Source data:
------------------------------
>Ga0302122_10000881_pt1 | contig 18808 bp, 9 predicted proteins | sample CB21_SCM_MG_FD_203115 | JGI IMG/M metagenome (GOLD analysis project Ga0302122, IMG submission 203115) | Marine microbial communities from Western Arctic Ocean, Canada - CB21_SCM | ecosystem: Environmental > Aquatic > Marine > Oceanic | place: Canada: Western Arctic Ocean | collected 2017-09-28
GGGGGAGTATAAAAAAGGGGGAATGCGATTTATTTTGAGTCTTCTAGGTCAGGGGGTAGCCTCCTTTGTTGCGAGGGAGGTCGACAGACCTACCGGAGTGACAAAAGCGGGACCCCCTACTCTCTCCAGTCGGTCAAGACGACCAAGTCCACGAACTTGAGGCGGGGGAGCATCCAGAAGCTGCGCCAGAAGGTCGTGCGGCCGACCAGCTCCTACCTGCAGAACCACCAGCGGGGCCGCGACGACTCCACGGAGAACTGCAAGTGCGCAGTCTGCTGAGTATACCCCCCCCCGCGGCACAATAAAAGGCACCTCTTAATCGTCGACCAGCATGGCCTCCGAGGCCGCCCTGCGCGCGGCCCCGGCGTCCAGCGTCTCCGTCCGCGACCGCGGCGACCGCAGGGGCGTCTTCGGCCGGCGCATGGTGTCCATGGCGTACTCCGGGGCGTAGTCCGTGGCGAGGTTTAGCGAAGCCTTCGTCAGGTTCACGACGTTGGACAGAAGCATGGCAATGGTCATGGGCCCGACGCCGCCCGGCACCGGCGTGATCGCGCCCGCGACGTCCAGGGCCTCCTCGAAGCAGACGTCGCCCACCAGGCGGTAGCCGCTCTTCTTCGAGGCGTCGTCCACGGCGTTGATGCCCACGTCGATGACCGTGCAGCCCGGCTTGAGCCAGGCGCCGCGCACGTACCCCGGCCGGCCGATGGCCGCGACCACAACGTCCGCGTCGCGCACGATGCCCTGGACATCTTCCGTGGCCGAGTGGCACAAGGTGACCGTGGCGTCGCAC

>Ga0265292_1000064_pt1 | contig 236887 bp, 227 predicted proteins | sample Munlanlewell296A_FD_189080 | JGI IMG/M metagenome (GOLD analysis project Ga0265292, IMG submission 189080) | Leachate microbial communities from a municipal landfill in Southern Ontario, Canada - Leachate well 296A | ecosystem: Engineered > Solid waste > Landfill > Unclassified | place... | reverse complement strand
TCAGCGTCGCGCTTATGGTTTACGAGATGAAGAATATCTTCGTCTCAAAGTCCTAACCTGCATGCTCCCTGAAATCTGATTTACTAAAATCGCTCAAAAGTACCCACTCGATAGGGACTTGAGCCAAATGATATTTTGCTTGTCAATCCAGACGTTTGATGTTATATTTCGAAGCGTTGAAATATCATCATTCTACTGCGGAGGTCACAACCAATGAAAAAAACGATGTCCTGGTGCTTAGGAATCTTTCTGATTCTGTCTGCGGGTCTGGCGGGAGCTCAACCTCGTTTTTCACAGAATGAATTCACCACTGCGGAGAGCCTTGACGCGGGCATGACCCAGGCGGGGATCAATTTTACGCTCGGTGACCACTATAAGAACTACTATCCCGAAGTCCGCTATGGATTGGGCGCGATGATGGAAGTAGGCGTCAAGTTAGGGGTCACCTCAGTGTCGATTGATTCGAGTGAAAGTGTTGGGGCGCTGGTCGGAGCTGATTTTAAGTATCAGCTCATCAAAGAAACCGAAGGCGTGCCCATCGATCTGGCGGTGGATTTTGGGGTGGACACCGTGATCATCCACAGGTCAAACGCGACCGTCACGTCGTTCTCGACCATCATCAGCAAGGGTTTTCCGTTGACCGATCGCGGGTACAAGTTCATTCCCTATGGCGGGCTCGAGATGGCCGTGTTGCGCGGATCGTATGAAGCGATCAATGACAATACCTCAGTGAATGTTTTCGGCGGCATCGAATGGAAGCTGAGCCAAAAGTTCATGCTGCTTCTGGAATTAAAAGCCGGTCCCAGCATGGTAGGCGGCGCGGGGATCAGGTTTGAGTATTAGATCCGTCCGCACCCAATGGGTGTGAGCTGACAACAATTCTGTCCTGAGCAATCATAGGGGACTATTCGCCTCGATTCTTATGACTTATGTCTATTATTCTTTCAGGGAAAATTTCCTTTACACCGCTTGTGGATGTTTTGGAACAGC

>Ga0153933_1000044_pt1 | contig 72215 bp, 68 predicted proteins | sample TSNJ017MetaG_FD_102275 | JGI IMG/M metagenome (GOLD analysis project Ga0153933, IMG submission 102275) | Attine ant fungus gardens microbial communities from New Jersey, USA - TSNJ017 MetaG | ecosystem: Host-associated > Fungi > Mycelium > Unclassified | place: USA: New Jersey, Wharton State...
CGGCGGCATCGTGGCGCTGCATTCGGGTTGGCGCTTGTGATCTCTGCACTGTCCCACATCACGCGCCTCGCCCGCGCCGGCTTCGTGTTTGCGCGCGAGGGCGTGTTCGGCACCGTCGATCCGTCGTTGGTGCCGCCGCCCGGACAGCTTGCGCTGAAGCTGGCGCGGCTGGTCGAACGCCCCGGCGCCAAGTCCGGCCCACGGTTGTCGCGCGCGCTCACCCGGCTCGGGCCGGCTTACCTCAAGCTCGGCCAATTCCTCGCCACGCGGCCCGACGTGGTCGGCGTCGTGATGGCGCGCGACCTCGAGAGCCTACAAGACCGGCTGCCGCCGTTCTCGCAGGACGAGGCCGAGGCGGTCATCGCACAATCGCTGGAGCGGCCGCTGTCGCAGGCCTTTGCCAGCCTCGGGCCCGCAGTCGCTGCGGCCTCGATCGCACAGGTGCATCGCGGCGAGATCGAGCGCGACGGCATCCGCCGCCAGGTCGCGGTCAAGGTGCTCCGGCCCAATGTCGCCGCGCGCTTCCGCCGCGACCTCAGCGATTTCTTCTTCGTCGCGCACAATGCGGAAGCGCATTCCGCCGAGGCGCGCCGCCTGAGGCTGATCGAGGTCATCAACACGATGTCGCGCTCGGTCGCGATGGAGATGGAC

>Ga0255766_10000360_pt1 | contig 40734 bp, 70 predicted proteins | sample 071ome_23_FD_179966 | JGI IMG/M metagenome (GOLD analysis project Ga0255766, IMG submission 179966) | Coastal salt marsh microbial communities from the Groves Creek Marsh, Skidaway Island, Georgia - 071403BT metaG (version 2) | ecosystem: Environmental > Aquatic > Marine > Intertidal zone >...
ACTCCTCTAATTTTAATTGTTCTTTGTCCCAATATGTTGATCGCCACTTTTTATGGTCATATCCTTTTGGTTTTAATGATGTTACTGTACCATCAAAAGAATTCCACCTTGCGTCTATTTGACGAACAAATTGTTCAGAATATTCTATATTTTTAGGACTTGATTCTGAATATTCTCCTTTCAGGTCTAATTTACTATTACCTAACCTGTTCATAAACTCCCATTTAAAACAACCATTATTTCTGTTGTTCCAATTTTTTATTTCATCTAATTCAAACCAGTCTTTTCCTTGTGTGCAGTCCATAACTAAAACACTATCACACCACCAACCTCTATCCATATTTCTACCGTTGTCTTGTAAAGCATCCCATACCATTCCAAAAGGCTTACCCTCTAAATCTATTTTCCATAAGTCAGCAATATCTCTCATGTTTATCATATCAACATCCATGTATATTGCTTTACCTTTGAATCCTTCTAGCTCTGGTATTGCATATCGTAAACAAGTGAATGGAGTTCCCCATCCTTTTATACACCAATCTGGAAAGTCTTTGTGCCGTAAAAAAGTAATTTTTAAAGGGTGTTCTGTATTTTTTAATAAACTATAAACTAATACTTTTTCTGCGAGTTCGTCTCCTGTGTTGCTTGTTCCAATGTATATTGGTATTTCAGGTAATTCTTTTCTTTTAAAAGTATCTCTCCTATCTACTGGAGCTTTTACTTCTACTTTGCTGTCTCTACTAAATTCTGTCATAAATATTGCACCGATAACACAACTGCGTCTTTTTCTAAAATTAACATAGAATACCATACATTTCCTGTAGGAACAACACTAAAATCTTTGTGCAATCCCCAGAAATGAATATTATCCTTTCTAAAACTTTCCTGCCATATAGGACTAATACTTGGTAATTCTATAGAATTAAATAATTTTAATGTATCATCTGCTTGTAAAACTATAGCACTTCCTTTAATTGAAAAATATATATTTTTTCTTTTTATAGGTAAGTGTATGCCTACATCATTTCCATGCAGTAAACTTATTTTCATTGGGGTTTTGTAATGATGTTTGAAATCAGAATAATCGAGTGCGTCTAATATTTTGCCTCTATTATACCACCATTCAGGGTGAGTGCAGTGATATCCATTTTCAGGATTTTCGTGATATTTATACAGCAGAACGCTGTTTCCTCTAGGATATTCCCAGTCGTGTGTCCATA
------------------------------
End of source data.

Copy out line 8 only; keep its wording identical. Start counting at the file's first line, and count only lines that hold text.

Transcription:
ACTCCTCTAATTTTAATTGTTCTTTGTCCCAATATGTTGATCGCCACTTTTTATGGTCATATCCTTTTGGTTTTAATGATGTTACTGTACCATCAAAAGAATTCCACCTTGCGTCTATTTGACGAACAAATTGTTCAGAATATTCTATATTTTTAGGACTTGATTCTGAATATTCTCCTTTCAGGTCTAATTTACTATTACCTAACCTGTTCATAAACTCCCATTTAAAACAACCATTATTTCTGTTGTTCCAATTTTTTATTTCATCTAATTCAAACCAGTCTTTTCCTTGTGTGCAGTCCATAACTAAAACACTATCACACCACCAACCTCTATCCATATTTCTACCGTTGTCTTGTAAAGCATCCCATACCATTCCAAAAGGCTTACCCTCTAAATCTATTTTCCATAAGTCAGCAATATCTCTCATGTTTATCATATCAACATCCATGTATATTGCTTTACCTTTGAATCCTTCTAGCTCTGGTATTGCATATCGTAAACAAGTGAATGGAGTTCCCCATCCTTTTATACACCAATCTGGAAAGTCTTTGTGCCGTAAAAAAGTAATTTTTAAAGGGTGTTCTGTATTTTTTAATAAACTATAAACTAATACTTTTTCTGCGAGTTCGTCTCCTGTGTTGCTTGTTCCAATGTATATTGGTATTTCAGGTAATTCTTTTCTTTTAAAAGTATCTCTCCTATCTACTGGAGCTTTTACTTCTACTTTGCTGTCTCTACTAAATTCTGTCATAAATATTGCACCGATAACACAACTGCGTCTTTTTCTAAAATTAACATAGAATACCATACATTTCCTGTAGGAACAACACTAAAATCTTTGTGCAATCCCCAGAAATGAATATTATCCTTTCTAAAACTTTCCTGCCATATAGGACTAATACTTGGTAATTCTATAGAATTAAATAATTTTAATGTATCATCTGCTTGTAAAACTATAGCACTTCCTTTAATTGAAAAATATATATTTTTTCTTTTTATAGGTAAGTGTATGCCTACATCATTTCCATGCAGTAAACTTATTTTCATTGGGGTTTTGTAATGATGTTTGAAATCAGAATAATCGAGTGCGTCTAATATTTTGCCTCTATTATACCACCATTCAGGGTGAGTGCAGTGATATCCATTTTCAGGATTTTCGTGATATTTATACAGCAGAACGCTGTTTCCTCTAGGATATTCCCAGTCGTGTGTCCATA